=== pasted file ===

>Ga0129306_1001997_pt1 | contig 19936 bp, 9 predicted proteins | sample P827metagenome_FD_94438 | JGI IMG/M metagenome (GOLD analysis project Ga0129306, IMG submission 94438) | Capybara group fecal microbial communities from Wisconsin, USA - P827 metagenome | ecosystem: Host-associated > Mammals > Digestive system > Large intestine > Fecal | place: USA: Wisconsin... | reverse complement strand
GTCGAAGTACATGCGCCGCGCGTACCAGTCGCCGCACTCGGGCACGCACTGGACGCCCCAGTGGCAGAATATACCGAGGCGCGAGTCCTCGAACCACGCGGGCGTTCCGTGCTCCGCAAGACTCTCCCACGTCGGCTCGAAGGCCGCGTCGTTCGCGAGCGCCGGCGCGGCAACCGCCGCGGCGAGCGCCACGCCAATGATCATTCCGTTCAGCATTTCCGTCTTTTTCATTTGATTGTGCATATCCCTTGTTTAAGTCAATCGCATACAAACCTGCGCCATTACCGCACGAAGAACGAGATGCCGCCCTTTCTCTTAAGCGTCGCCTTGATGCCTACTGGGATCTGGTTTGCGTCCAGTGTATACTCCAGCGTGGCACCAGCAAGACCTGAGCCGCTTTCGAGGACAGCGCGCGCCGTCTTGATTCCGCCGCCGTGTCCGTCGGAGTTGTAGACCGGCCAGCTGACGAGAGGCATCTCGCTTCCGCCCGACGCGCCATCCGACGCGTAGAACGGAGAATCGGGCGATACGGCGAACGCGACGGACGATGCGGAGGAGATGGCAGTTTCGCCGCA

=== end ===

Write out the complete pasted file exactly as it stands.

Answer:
>Ga0129306_1001997_pt1 | contig 19936 bp, 9 predicted proteins | sample P827metagenome_FD_94438 | JGI IMG/M metagenome (GOLD analysis project Ga0129306, IMG submission 94438) | Capybara group fecal microbial communities from Wisconsin, USA - P827 metagenome | ecosystem: Host-associated > Mammals > Digestive system > Large intestine > Fecal | place: USA: Wisconsin... | reverse complement strand
GTCGAAGTACATGCGCCGCGCGTACCAGTCGCCGCACTCGGGCACGCACTGGACGCCCCAGTGGCAGAATATACCGAGGCGCGAGTCCTCGAACCACGCGGGCGTTCCGTGCTCCGCAAGACTCTCCCACGTCGGCTCGAAGGCCGCGTCGTTCGCGAGCGCCGGCGCGGCAACCGCCGCGGCGAGCGCCACGCCAATGATCATTCCGTTCAGCATTTCCGTCTTTTTCATTTGATTGTGCATATCCCTTGTTTAAGTCAATCGCATACAAACCTGCGCCATTACCGCACGAAGAACGAGATGCCGCCCTTTCTCTTAAGCGTCGCCTTGATGCCTACTGGGATCTGGTTTGCGTCCAGTGTATACTCCAGCGTGGCACCAGCAAGACCTGAGCCGCTTTCGAGGACAGCGCGCGCCGTCTTGATTCCGCCGCCGTGTCCGTCGGAGTTGTAGACCGGCCAGCTGACGAGAGGCATCTCGCTTCCGCCCGACGCGCCATCCGACGCGTAGAACGGAGAATCGGGCGATACGGCGAACGCGACGGACGATGCGGAGGAGATGGCAGTTTCGCCGCA